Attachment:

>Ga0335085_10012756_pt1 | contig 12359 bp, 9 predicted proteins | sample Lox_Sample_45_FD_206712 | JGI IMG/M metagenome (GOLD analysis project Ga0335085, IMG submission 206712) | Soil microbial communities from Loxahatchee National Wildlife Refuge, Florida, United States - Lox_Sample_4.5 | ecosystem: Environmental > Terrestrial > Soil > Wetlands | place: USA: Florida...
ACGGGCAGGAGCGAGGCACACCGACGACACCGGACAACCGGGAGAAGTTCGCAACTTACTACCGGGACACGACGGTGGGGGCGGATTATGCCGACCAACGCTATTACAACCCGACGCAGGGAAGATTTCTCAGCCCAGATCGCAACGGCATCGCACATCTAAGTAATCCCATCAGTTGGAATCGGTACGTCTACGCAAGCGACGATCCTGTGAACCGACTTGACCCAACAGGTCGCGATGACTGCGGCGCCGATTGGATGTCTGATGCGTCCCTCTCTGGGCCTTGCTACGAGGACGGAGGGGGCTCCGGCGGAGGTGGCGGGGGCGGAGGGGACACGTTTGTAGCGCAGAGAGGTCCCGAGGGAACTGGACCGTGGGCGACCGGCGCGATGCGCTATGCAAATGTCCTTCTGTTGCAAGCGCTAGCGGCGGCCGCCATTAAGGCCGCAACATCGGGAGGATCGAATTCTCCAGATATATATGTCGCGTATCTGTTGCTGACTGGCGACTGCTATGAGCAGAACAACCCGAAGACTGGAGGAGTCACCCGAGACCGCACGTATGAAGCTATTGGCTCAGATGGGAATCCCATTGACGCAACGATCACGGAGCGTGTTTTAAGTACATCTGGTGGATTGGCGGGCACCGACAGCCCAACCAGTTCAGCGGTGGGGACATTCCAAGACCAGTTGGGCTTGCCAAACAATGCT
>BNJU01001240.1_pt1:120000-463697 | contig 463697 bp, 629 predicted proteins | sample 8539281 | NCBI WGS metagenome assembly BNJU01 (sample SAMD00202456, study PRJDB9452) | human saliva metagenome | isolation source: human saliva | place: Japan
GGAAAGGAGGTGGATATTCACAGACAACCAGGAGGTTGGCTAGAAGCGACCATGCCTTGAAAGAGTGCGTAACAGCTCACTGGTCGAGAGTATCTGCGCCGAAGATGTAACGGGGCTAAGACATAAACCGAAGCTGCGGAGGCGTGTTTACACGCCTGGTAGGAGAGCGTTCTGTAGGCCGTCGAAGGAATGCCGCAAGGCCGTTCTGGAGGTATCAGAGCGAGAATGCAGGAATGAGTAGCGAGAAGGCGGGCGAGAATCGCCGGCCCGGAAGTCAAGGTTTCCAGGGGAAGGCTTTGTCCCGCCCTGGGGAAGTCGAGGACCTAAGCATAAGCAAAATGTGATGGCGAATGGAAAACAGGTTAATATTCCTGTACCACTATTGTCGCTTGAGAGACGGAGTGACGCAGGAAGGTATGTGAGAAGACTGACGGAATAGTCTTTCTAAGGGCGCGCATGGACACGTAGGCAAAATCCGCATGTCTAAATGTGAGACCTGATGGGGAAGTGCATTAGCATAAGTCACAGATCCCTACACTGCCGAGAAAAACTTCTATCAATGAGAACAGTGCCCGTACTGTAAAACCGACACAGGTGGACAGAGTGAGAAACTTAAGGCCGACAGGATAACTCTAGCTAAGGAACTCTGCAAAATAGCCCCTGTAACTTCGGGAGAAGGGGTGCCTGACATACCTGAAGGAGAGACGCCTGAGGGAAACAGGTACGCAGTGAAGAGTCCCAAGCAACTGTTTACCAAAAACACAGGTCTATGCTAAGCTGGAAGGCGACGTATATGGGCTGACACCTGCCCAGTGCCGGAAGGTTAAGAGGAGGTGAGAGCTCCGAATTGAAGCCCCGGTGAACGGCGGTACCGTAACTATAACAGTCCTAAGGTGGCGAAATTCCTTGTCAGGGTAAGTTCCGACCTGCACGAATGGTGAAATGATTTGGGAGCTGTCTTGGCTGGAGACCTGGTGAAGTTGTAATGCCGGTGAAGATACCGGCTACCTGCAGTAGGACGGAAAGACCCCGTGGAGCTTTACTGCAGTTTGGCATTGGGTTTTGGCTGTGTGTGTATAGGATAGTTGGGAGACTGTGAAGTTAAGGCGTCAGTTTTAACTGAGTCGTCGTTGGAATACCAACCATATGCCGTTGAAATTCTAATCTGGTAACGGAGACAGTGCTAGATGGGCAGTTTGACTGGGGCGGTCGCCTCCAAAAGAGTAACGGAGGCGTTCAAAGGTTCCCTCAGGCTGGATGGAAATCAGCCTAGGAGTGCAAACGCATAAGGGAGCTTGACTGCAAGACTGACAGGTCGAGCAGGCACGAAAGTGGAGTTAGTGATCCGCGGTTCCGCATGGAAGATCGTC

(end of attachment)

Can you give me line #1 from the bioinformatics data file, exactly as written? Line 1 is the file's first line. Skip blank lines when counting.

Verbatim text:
>Ga0335085_10012756_pt1 | contig 12359 bp, 9 predicted proteins | sample Lox_Sample_45_FD_206712 | JGI IMG/M metagenome (GOLD analysis project Ga0335085, IMG submission 206712) | Soil microbial communities from Loxahatchee National Wildlife Refuge, Florida, United States - Lox_Sample_4.5 | ecosystem: Environmental > Terrestrial > Soil > Wetlands | place: USA: Florida...